The coronavirus pandemic may be all-consuming, but newly anointed Solace president Joanne Roney is keen to raise her head above the immediate crisis and think about the future – and top of the agenda is tackling the inequality created by the pandemic.
‘Primarily, our challenge is around addressing the inequality that will come,’ Ms Roney, who is also Manchester City Council chief executive, tells The MJ.
The legacy of the COVID crisis could be one of deprivation – or it could be stepping up to address inequality, of ‘levelling up’ and reforming the health and social care agenda.
‘How do we do that at scale and pace, how do we level up life chances through skills…how will we put our values at the forefront of policy reshaping around people?’ she asks.
Levelling up is not just for the Northern Powerhouse or the Red Wall, she says. It is about improving the life chances of everyone. So far, it is a phrase that has been used as a catch-all, but she wants to put Solace at the heart of discussions about what it really means to people and communities.
Ms Roney’s story – growing up on a deprived council estate, she started work as a 16-year-old at Birmingham City Council – is well known, but she laughs when asked if it is what has made her determined to tackle inequality. ‘Well, I don’t think you could be a successful chief executive in local government if you haven’t got a passion for doing the best you can for the people that you’re a public servant of,’ she says.
‘The legacy of that [the start of her career] is that I genuinely know local government saves lives and transforms lives. And that’s at the heart of what we should be driving in our organisations.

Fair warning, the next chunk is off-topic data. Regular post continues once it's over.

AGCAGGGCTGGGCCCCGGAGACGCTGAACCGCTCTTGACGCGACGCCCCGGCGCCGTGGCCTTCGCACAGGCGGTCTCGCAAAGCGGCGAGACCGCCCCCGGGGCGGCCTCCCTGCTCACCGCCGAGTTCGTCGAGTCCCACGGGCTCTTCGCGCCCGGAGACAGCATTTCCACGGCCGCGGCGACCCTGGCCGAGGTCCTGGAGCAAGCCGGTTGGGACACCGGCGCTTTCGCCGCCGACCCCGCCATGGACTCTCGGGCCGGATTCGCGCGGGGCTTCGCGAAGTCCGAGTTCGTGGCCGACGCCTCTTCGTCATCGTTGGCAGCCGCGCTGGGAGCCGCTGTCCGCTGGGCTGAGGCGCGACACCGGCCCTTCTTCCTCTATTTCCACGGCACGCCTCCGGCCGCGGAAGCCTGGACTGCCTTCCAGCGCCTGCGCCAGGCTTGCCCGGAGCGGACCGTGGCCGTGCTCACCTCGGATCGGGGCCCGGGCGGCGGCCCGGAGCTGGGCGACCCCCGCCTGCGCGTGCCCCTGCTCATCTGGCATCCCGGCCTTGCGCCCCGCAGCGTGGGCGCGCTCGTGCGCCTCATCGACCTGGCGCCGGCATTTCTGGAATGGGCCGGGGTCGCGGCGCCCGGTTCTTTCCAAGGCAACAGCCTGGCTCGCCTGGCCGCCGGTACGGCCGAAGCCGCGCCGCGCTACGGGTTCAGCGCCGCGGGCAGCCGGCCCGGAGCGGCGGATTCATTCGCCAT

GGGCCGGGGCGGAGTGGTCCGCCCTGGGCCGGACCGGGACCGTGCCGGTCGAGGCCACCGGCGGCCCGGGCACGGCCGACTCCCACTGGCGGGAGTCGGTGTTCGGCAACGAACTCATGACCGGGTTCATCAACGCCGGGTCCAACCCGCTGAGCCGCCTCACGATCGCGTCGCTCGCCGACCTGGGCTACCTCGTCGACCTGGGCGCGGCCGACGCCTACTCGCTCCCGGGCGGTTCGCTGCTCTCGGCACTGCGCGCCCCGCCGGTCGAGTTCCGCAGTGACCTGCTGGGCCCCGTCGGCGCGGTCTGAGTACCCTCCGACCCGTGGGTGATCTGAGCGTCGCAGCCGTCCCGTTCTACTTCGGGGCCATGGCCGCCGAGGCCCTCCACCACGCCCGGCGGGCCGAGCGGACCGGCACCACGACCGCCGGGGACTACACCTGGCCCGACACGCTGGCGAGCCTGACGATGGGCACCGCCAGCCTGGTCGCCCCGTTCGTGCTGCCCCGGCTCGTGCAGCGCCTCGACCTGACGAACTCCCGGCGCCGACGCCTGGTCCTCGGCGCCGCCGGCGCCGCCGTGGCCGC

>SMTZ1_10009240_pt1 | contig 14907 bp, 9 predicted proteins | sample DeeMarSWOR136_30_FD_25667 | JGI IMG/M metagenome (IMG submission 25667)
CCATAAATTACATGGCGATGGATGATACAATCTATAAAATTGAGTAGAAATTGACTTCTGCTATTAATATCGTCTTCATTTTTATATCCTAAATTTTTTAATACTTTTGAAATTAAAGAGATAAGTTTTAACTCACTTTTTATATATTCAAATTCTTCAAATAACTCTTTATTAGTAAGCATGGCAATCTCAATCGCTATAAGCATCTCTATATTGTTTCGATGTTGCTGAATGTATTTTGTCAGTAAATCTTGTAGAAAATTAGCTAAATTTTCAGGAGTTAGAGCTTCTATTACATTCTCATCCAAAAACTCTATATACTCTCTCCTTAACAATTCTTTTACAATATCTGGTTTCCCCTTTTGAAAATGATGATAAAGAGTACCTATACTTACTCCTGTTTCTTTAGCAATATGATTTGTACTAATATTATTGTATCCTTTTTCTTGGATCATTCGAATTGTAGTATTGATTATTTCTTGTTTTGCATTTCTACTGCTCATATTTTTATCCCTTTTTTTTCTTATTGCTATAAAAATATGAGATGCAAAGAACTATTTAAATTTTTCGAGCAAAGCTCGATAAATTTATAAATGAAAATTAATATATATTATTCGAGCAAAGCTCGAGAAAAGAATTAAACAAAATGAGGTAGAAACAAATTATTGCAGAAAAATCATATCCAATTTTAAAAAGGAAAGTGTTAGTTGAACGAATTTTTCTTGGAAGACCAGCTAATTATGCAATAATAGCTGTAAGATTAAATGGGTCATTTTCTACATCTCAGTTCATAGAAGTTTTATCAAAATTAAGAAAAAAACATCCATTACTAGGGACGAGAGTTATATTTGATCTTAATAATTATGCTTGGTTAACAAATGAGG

‘I carry that with me every day. I feel so, so grateful that local government created those opportunities. I just feel massively indebted to it as a sector for the life I’ve had.
‘There is not a day that I do this job without being grateful for the privilege,’ she says, adding that it will sound like a cliché written down, but it is true.
The next part of the puzzle is to ‘turbo-charge’ the economic recovery of places, rethinking high streets and place-making post-COVID, considering how people will live in future.
Again, it is in Ms Roney’s DNA. Starting her career in the housing department, she has risen through the ranks of housing, regeneration and economic growth before her first post as a chief executive of Wakefield MDC.
And the third strand of her agenda is ‘making sure we are the voice around the future shape of our own organisations’.
She says the crisis has probably put local government ‘at its highest point in terms of its reputation with Government, and its relationship with Government’, which brings an opportunity to shape the policy agenda.
She would like to see an agenda that ‘really reforms how we deliver public service, public expenditure into communities, in a way that is far more joined-up and far more flexible, devolved to us to be able to make a real difference’.
The example of integrated health and social care – already a reality in her own patch of Greater Manchester – is one where reform could really make a difference. But she says the arguments over structure and form are a distraction from the real issue of outcomes, of getting people to live longer, healthier lives.
‘The pandemic has shown us that where we get the best results fastest is where we’re working together in partnership,’ she says, adding: ‘How we build on that to the normal way of working, not the crisis way of working.’
Ms Roney says she is ‘really thrilled’ to be taking over for a two-year stint as president but adds: ‘I’m just part of a really talented group of people.’
She is optimistic about the future working with central Government, following the pandemic which was a ‘game-changer’ for the central/local government relationship.
‘I think we’re at the highest point of our influence with Government… I don’t see how we retreat back from that. I think those relationships have been formed,’ she says. ‘And that doesn’t necessarily equate to, “it’s all been great”.’
It has been ‘patchy’, she suggests, with different departments and on different policies, but she has sympathy for civil servants through the pandemic.
‘As Solace president, I would like to be in a place where we get to a more formal agreement around the role of local government through MHCLG [the Ministry of Housing, Communities and Local Government], working cross-government to give opinions and to help shape policy.
‘I think that would be a win for all really, if it was recognised that chief executives have something to add to the policy formulation.’